"Found floating in the ocean ... Circumstances not clearly established," report says
The case is "open and ongoing," a sheriff's spokesman says
Wood's widower, actor Robert Wagner, is not a suspect, spokesman Whitmore adds
Questions about bruises on the body of actress Natalie Wood, whose body was found floating off Catalina Island in 1981, led the Los Angeles County coroner’s office to change the cause of death from “accidental drowning” to “drowning and other undetermined factors.”
“With the presence of fresh bruises in the upper extremities in the right forearm/left wrist area and a small scratch in the anterior neck, this examiner is unable to exclude non-accidental mechanism causing these injuries,” wrote Dr. Lakshmanan Sathyavagiswaran, the chief medical examiner.
“The location of the bruises, the multiplicity of the bruises, lack of head trauma, or facial bruising support bruising having occurred prior to entry in the water. Since there are unanswered questions and limited additional evidence available for evaluation, it is opined by this medical examiner that the manner of death should be left as undetermined.”
Based on a number of factors, including the lack of a life jacket, lack of a suicide note, “this Medical Examiner is unable to exclude non-volitional, unplanned entry into the water,” the report says.
“How injury occurred will be listed as found floating in the ocean,” it adds. “Circumstances not clearly established.”
The change in the cause of death was made public last year, but the report outlining the reasons – which was dated June 15, 2012 – was not made public until Monday.
The case is “open and ongoing; nothing definitive has closed it,” said Los Angeles County Sheriff’s Department spokesman Steve Whitmore.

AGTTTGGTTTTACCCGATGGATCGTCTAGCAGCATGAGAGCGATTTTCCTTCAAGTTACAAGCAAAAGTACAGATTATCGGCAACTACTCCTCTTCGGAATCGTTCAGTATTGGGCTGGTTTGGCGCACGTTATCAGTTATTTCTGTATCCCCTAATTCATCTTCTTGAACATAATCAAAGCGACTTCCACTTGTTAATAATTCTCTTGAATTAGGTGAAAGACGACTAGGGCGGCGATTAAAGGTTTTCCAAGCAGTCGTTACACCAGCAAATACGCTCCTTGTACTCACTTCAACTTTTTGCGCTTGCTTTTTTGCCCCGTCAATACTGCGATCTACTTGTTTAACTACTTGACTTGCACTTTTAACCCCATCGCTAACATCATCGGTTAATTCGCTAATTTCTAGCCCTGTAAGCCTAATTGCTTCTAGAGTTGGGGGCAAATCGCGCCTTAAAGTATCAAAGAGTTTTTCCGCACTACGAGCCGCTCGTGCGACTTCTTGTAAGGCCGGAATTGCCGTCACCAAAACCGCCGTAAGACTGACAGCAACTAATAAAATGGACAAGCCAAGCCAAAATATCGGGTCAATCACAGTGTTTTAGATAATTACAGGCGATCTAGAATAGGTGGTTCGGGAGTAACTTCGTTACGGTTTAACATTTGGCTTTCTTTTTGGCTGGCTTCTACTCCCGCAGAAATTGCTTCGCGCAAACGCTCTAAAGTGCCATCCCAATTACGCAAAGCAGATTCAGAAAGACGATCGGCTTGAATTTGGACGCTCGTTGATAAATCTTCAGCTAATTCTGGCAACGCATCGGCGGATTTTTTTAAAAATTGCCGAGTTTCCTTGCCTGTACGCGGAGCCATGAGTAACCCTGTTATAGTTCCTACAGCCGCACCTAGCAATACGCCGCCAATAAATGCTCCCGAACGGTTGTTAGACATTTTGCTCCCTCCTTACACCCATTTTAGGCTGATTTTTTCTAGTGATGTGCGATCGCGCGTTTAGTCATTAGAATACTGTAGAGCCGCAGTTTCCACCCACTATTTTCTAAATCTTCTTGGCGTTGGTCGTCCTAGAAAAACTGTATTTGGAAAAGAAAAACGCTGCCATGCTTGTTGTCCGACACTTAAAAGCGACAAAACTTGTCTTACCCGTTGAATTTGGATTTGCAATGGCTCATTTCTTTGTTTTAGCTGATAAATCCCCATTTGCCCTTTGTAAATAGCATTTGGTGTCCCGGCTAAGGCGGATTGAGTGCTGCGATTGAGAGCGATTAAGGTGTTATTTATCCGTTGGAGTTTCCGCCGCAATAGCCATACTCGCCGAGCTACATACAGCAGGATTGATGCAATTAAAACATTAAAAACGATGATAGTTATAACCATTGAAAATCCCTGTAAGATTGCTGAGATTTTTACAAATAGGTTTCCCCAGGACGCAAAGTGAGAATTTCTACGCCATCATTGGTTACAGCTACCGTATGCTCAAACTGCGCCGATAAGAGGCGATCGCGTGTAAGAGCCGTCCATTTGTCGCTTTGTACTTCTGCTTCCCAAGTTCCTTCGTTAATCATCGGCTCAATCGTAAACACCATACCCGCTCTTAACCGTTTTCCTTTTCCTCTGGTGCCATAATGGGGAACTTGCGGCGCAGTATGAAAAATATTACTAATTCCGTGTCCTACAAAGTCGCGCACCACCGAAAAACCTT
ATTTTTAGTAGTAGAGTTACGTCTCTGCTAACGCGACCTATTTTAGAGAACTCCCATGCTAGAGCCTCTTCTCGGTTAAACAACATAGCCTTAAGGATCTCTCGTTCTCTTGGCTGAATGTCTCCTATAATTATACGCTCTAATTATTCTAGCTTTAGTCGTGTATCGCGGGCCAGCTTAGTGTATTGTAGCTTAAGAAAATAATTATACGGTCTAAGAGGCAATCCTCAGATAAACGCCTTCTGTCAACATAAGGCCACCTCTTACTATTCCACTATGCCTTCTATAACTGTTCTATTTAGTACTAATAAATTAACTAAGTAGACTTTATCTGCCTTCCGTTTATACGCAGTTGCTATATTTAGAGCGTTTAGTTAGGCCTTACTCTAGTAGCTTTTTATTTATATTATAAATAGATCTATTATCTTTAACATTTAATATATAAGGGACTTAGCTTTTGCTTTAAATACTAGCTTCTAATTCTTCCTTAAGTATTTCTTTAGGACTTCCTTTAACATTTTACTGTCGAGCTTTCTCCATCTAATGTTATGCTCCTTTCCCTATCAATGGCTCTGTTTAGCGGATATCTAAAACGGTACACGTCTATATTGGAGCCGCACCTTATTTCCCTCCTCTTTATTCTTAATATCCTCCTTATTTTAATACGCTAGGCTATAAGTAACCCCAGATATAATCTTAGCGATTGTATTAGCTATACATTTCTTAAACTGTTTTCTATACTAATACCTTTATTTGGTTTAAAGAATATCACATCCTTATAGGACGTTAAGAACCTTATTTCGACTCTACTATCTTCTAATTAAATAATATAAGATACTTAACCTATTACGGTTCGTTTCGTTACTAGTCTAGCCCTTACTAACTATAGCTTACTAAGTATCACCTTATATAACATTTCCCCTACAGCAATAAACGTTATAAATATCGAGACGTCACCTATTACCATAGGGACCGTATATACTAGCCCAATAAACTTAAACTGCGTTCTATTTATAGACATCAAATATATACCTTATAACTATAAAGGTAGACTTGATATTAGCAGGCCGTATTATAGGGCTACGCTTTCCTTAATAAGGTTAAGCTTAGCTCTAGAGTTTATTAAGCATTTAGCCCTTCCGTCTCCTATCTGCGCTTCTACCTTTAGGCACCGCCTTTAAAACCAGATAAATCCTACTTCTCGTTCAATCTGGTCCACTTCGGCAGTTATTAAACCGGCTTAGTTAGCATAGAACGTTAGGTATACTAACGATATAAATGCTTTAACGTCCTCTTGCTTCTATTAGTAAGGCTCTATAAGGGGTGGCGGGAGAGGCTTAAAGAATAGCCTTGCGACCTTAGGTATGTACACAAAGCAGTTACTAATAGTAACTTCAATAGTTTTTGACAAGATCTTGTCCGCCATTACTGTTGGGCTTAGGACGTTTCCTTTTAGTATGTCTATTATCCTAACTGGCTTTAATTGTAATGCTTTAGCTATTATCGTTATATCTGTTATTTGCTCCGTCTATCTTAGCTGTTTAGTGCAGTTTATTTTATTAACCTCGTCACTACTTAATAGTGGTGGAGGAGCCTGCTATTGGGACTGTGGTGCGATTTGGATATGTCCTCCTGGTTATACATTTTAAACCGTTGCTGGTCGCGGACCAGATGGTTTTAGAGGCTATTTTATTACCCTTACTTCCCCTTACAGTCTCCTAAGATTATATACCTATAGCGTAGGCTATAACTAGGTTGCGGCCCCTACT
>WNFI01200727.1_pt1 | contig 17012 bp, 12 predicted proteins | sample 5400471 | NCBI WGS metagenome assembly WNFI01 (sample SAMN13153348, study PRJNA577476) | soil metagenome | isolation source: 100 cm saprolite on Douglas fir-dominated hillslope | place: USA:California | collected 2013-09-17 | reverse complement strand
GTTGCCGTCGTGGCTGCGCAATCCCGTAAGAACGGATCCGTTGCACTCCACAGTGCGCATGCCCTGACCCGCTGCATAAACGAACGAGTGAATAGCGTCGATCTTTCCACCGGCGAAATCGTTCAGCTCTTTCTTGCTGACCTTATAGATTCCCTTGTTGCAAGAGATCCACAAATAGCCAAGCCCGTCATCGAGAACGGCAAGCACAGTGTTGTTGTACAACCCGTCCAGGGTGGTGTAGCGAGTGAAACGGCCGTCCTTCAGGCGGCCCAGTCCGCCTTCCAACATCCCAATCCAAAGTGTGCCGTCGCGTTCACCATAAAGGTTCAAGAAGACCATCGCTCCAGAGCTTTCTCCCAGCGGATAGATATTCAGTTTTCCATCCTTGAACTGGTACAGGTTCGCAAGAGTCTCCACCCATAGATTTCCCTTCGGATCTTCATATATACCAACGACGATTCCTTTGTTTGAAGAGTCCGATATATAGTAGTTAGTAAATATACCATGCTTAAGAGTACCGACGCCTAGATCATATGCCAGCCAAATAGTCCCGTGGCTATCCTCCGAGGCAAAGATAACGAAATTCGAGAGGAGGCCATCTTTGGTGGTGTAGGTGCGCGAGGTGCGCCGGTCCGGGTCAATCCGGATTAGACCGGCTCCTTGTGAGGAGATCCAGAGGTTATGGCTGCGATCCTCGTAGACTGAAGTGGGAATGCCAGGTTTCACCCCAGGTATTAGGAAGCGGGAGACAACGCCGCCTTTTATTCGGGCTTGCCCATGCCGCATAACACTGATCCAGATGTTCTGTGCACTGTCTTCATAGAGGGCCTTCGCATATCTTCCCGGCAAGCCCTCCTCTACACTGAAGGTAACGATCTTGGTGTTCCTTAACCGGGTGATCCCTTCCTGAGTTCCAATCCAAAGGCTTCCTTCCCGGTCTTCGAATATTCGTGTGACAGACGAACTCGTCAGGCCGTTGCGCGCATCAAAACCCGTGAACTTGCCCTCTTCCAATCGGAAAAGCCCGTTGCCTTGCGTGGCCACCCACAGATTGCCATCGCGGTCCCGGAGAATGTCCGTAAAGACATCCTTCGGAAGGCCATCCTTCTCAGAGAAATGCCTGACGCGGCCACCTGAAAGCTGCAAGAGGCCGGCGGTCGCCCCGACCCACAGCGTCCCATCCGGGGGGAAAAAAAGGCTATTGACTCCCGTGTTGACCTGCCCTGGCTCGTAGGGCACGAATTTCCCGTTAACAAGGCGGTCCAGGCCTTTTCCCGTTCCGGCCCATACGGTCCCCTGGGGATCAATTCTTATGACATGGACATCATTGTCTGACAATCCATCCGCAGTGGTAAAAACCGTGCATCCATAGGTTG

He said that Wood’s widower, actor Robert Wagner, is not a suspect.
A security hold was placed on the report when it came out because of concern “that the frenzy that’s surrounding this could contaminate the investigation,” Whitmore said.
The hold was lifted last week and the report made public Monday after next of kin were notified.
Homicide investigators decided to take a new look at one of Hollywood’s most enduring mysteries in November 2011 after they were contacted by people who said they had additional information about the actress’s death, the sheriff’s department said last summer.
The announcement persuaded tipsters to come forward with additional “intriguing” information, sheriff’s spokesman Whitmore told CNN last January.
Investigators did not comment directly on statements made in news reports in November by Dennis Davern, the captain of a yacht owned by Wood and her husband.
Davern offered a previously unreported account of how Wood’s death was reported, saying that Wagner waited hours to call the Coast Guard after Wood went missing off Catalina Island following an argument between the couple.
Wood died on November 29, 1981, off the isthmus of Catalina Island. Dressed in a flannel nightgown, socks and a down jacket, her body was found floating about a mile from the yacht, according to police reports.
The autopsy report showed the 43-year-old actress had two dozen bruises on her body, including a facial abrasion on her left cheek and bruises on her arms.
“My sister was not a swimmer and did not know how to swim, and she would never go to another boat or to shore dressed in a nightgown and socks,” said Lana Wood, referring to theories that the actress may have voluntarily jumped from the boat, last year.
Although the county coroner’s office ruled at the time that Wood’s death was an accident, others said then that that made no sense.